ALBUQUERQUE, N.M. — The Albuquerque metropolitan area ranks eighth in the country for suburban poverty, according to a new book published by the Brookings Institution.
Albuquerque’s eighth place comes from a 17 percent suburban poverty rate, which falls behind the list-topping Texas metropolitan areas of El Paso and McAllen, with suburban poverty rates of 36.4 percent and 35.4 percent.
The metropolitan areas with the lowest suburban poverty rates are Des Moines, Iowa, with 5.7 percent, the Bridgeport-Stamford, Conn., area with 5.9 percent and Baltimore, with 6.7 percent.
The book, “Confronting Suburban Poverty in America,” published today, compares the top 100 metropolitan areas’ city and suburban poverty numbers.
Yet, unlike many other cities, Albuquerque’s suburbs have a lower poverty rate than Albuquerque itself.
Poverty is generally defined as “not earning enough money to meet one’s basic needs,” according to Kim Posich, executive director of the New Mexico Center on Law and Poverty. Approximately 22 percent of Albuquerque residents and between 21.5 and 23 percent of New Mexico residents live in poverty, which the federal government calculates as a four-person family living on about $22,500 a year, he added.
In 1970, nationwide, 7.4 million city dwellers and 6.4 million suburbanites lived in poverty. By 2011, the number of poor suburbanites exceeded the number of poor city dwellers. In 2011, 12.8 million people in cities and 15.3 million people in suburbs lived in poverty.
For the Albuquerque metropolitan area — which the U.S. census estimates to include 901,000 people in Sandoval, Valencia, Torrance and Bernalillo counties — numbers trended in the opposite direction. In 1970, 34,116 Albuquerqueans and 34,784 suburbanites lived in poverty, making the split just about even. But 41 years later, 106,397 Albuquerqueans were living in poverty, compared with 74,688 suburbanites.
Albuquerque’s data bucked national trends in the first half of that four-decade period because the city kept gobbling up geographical portions of unincorporated land, says Alan Berube, a senior Brookings fellow who co-wrote the 143-page book with Brookings colleague Elizabeth Kneebone over a two-year period.
“Parts (of Albuquerque) that were in the suburbs in 1970 are actually part of the city today, because the city has absorbed those communities … so that has added to its population, and it (has) added to its poor population, too,” Berube said.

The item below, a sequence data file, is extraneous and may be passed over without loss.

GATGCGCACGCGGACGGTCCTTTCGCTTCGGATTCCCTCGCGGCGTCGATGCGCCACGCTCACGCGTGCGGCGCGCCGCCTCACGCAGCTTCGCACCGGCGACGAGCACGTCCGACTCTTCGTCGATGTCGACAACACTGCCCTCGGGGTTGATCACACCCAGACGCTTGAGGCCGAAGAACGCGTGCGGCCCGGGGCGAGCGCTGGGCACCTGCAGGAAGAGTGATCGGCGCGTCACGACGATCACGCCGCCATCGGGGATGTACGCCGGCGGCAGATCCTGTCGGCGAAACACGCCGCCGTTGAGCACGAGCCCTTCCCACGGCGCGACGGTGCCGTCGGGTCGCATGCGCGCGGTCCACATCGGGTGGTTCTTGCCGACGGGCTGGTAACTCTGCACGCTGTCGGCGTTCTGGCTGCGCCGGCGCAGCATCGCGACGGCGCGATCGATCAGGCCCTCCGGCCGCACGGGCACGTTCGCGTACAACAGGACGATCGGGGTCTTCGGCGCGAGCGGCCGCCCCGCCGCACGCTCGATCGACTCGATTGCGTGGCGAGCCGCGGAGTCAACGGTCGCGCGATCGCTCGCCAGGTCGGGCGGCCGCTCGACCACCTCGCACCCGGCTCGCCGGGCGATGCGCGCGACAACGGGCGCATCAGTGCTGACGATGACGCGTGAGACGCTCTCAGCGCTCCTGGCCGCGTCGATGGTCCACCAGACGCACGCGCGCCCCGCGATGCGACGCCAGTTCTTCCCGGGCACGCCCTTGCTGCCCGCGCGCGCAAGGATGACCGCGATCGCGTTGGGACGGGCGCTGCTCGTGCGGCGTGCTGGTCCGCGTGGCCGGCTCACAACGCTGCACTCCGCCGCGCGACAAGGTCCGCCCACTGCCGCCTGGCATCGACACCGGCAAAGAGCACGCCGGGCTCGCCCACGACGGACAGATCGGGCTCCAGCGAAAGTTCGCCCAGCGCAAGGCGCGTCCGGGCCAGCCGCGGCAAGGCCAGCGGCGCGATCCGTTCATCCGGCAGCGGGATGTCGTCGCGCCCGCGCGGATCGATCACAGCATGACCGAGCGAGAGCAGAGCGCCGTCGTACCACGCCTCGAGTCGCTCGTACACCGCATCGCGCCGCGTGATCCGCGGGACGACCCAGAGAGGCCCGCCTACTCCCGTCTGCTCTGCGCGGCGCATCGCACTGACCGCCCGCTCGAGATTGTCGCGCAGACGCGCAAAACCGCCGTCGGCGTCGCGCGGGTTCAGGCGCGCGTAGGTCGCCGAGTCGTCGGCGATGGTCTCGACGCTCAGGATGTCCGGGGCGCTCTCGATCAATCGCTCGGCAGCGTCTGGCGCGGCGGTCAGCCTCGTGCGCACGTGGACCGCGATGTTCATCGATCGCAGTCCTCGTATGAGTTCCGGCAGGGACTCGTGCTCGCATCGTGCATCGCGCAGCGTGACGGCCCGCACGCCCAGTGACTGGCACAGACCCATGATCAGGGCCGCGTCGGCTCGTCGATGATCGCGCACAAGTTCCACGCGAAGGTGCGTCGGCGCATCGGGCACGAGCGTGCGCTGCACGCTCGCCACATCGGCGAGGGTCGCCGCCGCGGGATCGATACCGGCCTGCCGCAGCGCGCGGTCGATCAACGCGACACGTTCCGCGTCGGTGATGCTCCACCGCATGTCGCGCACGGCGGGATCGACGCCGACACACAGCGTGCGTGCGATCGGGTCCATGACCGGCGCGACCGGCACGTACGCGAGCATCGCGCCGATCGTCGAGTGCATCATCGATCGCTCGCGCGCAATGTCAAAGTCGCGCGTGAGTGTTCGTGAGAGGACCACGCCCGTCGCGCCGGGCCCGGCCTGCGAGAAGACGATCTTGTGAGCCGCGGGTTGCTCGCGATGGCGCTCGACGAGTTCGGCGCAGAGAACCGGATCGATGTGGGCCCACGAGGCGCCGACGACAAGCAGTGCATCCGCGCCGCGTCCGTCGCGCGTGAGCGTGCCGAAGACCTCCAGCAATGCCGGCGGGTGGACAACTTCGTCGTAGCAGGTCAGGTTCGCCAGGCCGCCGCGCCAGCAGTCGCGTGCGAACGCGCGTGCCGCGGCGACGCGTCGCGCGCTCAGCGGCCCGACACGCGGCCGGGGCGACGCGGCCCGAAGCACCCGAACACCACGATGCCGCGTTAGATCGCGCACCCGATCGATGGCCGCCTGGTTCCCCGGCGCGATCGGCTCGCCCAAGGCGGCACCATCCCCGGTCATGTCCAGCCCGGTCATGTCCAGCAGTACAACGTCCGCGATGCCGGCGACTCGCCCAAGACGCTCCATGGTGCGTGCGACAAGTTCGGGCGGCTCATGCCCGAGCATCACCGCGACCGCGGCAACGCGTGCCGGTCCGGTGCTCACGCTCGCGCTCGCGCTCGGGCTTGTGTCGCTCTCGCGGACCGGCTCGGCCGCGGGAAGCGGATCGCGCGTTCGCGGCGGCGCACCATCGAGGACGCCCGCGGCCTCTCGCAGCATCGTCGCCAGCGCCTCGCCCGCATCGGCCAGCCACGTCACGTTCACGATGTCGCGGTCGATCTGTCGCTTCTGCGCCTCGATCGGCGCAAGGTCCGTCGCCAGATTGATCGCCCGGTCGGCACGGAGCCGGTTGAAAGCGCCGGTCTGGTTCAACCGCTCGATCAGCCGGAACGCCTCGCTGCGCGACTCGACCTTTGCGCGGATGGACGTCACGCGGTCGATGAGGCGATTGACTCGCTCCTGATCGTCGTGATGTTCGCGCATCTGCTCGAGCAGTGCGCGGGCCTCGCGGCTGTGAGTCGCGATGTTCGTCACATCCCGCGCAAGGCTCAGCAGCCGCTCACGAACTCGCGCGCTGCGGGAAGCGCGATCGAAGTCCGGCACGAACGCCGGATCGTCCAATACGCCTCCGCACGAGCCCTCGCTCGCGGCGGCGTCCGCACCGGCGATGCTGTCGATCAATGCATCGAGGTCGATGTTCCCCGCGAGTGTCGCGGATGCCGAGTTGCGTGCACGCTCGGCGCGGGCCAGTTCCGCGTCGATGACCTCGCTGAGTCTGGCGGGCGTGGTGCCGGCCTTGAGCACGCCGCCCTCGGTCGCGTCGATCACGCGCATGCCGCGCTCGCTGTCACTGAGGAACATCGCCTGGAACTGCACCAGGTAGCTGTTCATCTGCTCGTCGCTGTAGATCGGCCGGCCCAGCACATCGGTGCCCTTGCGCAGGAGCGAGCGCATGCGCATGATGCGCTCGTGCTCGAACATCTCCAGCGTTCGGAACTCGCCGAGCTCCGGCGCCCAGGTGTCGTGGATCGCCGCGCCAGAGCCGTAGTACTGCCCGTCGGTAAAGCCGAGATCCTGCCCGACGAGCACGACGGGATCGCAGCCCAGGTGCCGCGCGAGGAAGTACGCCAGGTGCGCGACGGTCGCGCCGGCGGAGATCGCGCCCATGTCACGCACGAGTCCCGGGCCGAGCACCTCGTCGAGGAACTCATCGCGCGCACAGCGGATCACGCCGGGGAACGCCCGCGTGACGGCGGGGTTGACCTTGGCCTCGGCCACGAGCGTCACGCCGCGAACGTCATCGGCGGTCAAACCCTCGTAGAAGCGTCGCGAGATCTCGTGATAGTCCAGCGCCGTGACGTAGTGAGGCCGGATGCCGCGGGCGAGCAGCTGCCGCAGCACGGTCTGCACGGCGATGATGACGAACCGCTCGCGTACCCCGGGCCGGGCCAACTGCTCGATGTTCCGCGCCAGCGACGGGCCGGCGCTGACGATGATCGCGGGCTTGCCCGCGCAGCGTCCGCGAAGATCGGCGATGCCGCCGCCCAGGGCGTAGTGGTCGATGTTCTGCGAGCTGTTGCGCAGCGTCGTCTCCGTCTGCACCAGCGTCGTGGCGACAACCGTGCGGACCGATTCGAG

Berube said that in the latter half of the 40-year period, the Albuquerque metro area’s poverty movement has been more reflective of the national trend of moving toward the suburbs.
“From 1970 to 1990, it was a fast-growing city, expanding its borders. In the last decade or two, though, we see a little more of the growth of the poor populations growing outside the city than inside.”
Factors driving poverty from cities to the suburbs include population shifts, immigration and unemployment, according to press materials accompanying the book.
New Mexico Voices for Children spokeswoman Sharon Kayne thinks Albuquerque city dwellers’ poverty may also be employment-related, as flight from cities to suburbs is driven by opportunities out of poverty through good jobs — opportunities those who are poor don’t always have.
“The people who are making the most money — working for Sandia National Labs for example — are going to live in the suburbs,” she said. “It’s the people who can’t get those employment opportunities who are the working poor or unemployed who are more likely to live in poverty.”
For those in the suburbs, poverty looks different than city poverty.
“It tends to be hidden; it tends to be spread out — not as concentrated,” Berube says.
Also, there’s a lack of access to the help needed to get out of it, he says.
“In the city you’re not too far from a network of support and services that can help you get by,” Berube says. “That’s typically not the case in the suburbs — you can be isolated from networks that help you get access to what you and your family might need.”